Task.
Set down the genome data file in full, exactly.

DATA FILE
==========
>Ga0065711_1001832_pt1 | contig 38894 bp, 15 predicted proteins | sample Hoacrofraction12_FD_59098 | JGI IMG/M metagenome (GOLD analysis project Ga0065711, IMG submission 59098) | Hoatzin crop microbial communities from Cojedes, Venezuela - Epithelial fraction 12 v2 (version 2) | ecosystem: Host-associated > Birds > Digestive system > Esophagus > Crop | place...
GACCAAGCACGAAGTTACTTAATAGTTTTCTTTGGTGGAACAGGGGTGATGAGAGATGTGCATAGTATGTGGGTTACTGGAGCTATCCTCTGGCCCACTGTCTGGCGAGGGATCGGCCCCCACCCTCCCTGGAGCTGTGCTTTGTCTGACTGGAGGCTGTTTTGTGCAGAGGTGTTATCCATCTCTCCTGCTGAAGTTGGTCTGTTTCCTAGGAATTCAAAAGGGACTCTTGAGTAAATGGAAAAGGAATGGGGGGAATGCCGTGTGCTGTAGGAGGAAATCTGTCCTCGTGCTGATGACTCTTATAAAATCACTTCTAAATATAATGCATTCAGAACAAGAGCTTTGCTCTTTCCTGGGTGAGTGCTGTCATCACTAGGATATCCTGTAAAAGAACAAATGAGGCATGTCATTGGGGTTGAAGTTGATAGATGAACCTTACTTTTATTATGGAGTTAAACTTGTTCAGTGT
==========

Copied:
>Ga0065711_1001832_pt1 | contig 38894 bp, 15 predicted proteins | sample Hoacrofraction12_FD_59098 | JGI IMG/M metagenome (GOLD analysis project Ga0065711, IMG submission 59098) | Hoatzin crop microbial communities from Cojedes, Venezuela - Epithelial fraction 12 v2 (version 2) | ecosystem: Host-associated > Birds > Digestive system > Esophagus > Crop | place...
GACCAAGCACGAAGTTACTTAATAGTTTTCTTTGGTGGAACAGGGGTGATGAGAGATGTGCATAGTATGTGGGTTACTGGAGCTATCCTCTGGCCCACTGTCTGGCGAGGGATCGGCCCCCACCCTCCCTGGAGCTGTGCTTTGTCTGACTGGAGGCTGTTTTGTGCAGAGGTGTTATCCATCTCTCCTGCTGAAGTTGGTCTGTTTCCTAGGAATTCAAAAGGGACTCTTGAGTAAATGGAAAAGGAATGGGGGGAATGCCGTGTGCTGTAGGAGGAAATCTGTCCTCGTGCTGATGACTCTTATAAAATCACTTCTAAATATAATGCATTCAGAACAAGAGCTTTGCTCTTTCCTGGGTGAGTGCTGTCATCACTAGGATATCCTGTAAAAGAACAAATGAGGCATGTCATTGGGGTTGAAGTTGATAGATGAACCTTACTTTTATTATGGAGTTAAACTTGTTCAGTGT